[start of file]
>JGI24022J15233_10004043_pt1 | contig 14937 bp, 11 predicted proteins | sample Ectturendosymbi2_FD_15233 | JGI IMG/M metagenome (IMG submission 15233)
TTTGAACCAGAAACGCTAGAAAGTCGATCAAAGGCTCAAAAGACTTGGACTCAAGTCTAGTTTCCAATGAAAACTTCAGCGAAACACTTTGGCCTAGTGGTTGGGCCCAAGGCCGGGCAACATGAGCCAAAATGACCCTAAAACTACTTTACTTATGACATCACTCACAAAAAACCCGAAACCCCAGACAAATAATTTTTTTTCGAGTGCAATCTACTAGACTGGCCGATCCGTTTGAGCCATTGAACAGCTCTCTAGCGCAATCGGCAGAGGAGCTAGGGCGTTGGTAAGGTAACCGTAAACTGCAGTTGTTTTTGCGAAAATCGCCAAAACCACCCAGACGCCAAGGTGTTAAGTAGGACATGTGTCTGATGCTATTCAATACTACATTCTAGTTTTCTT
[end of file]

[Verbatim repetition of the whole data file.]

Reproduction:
>JGI24022J15233_10004043_pt1 | contig 14937 bp, 11 predicted proteins | sample Ectturendosymbi2_FD_15233 | JGI IMG/M metagenome (IMG submission 15233)
TTTGAACCAGAAACGCTAGAAAGTCGATCAAAGGCTCAAAAGACTTGGACTCAAGTCTAGTTTCCAATGAAAACTTCAGCGAAACACTTTGGCCTAGTGGTTGGGCCCAAGGCCGGGCAACATGAGCCAAAATGACCCTAAAACTACTTTACTTATGACATCACTCACAAAAAACCCGAAACCCCAGACAAATAATTTTTTTTCGAGTGCAATCTACTAGACTGGCCGATCCGTTTGAGCCATTGAACAGCTCTCTAGCGCAATCGGCAGAGGAGCTAGGGCGTTGGTAAGGTAACCGTAAACTGCAGTTGTTTTTGCGAAAATCGCCAAAACCACCCAGACGCCAAGGTGTTAAGTAGGACATGTGTCTGATGCTATTCAATACTACATTCTAGTTTTCTT